“How do they get themselves to look so red?
It must be the blood they drink.”
The caravan stops to leave some goods with another Arab-Swahili trader called Hamid who runs a shop there. There is more comment on the inter-tribal relations of the local people:
“The dusty warrior people who herded cattle and drank the blood of their animals… they thought war honourable and were proud of their history of violence. The greatness of their leaders was measured by the animals they acquired from their neighbours and the number of women they had abducted… their traditional victims were the cultivators who lived on the mountain slopes… they looked hardy and flat-footed, not the look of people who would travel far from their land.”
Examining ethnic diversity from a personal point of view
On these points begin the underlinings of my studious daughter. I know that as a student in Durban she was already navigating the complexities of multi-cultural life there. There were White (at least two varieties, English and Afrikaans), Indian (Muslim or Hindu), Coloured (several varieties, from the Cape or more local) and Black African (at least three languages even from among her own relatives).
So a book that revealed the tribal and social complexities of a country further north must have been fascinating. She loved that course, she says now.
Glimpses of colonialism
The book also gives glimpses of colonialism. There is a Lutheran pastor working among the cultivators, giving them the plough, monogamy and “mournful choruses.” There is also another European, living on a huge fortified estate. Yusuf hears talk like this: “These Europeans are very persistent, and as they fight over the prosperity of the earth they will crush all of us… it isn’t trade they are after, but the land itself.”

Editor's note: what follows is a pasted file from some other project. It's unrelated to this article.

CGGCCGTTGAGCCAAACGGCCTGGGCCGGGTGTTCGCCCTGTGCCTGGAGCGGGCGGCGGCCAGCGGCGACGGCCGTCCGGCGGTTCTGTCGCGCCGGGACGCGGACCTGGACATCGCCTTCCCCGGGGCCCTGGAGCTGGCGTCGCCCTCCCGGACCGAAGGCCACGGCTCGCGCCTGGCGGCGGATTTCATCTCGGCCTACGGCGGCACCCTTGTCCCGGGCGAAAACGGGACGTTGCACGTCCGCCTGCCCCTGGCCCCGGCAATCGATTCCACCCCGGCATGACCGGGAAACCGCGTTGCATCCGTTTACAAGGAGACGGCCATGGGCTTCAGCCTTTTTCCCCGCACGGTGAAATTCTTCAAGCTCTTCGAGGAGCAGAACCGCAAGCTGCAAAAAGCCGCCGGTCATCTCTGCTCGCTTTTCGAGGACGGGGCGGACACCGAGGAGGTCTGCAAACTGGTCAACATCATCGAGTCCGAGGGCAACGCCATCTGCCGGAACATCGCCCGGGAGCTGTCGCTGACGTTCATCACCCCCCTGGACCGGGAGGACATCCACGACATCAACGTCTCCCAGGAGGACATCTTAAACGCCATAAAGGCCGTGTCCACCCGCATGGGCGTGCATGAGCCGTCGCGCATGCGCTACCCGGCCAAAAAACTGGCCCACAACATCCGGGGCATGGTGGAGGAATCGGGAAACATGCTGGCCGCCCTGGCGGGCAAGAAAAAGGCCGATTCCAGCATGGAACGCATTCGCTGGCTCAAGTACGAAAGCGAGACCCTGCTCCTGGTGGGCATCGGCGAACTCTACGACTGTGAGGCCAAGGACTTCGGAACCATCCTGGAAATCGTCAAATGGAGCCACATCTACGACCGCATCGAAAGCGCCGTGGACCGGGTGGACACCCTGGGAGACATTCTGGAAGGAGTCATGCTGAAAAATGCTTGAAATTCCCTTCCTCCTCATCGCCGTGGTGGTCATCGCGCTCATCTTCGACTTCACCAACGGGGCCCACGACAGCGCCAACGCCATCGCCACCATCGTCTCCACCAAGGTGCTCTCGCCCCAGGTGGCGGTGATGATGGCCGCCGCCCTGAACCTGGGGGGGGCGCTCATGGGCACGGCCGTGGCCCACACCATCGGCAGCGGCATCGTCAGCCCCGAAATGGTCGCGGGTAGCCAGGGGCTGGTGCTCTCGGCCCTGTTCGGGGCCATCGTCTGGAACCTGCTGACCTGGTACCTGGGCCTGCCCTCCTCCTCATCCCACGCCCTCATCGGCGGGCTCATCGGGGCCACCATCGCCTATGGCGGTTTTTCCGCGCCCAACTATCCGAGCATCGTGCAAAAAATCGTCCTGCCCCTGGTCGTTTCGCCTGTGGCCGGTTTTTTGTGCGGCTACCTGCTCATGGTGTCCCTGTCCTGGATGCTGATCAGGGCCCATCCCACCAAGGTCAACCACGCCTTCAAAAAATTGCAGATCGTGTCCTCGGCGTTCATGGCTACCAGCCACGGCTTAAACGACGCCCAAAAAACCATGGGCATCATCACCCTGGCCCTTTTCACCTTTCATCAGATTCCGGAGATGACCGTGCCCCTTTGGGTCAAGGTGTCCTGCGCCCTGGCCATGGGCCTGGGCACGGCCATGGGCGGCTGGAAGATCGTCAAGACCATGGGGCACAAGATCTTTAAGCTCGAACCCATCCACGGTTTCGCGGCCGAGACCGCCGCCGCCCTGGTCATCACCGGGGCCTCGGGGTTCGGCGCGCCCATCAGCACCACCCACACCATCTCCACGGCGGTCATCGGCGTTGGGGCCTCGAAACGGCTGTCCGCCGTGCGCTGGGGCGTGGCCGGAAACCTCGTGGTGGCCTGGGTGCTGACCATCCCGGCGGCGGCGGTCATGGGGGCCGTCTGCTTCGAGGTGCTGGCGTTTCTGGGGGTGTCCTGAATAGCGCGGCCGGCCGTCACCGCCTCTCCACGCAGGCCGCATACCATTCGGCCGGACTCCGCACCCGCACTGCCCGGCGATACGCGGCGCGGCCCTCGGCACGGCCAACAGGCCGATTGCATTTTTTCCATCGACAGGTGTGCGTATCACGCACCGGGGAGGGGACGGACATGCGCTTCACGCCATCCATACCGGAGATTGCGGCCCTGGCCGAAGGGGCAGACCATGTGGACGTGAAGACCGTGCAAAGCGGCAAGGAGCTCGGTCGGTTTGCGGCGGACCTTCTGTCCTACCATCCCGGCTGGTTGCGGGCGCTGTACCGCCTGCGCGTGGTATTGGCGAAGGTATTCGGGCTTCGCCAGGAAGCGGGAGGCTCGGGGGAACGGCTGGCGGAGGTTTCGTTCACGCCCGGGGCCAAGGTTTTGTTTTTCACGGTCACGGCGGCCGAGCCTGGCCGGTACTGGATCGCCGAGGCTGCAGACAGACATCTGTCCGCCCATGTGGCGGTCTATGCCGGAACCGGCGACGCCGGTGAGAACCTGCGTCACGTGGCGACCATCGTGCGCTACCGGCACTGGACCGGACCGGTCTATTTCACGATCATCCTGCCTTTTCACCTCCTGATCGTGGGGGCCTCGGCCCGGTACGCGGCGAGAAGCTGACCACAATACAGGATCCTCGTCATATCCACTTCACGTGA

Yusuf remains with Hamid, while Uncle Aziz takes his caravan further into the interior, into Congo. “On the other side of the lakes… he was trading with the Manyema people and doing good business. It was dangerous country, but trade was possible. Rubber, ivory and even a little gold, God willing.”
Hamid also takes Yusuf on a smaller four-day trade journey to Hussein, He is another Swahili trader, from Zanzibar. They travel in the van(?) belonging to the outspoken Sikh who comes out with a surprising outburst against “ignorant Allah-wallahs”; “Maybe I don’t know what God is, or remember all his thousand names and million promises, but I know that he can’t be this big bully you worship.”
Meanwhile, the more devout Hamid discovers that Yusuf can’t read the Qur‘an. So he makes sure to send him to madrassa with the children during Ramadan. But after a period gaining some literacy there, Yusuf learns more from visiting Kalasingh at his garage.
Into Congo with Uncle Aziz
The next year, Uncle Aziz arrives with an even larger caravan. He takes Yusuf with him as they trade in the various settlements going westwards into Congo. The perils of the journey are well described, the rivers they have to cross, the bartering with each “sultan” to be allowed to cross, and the dangers from animals and insects. Porters die on such journeys.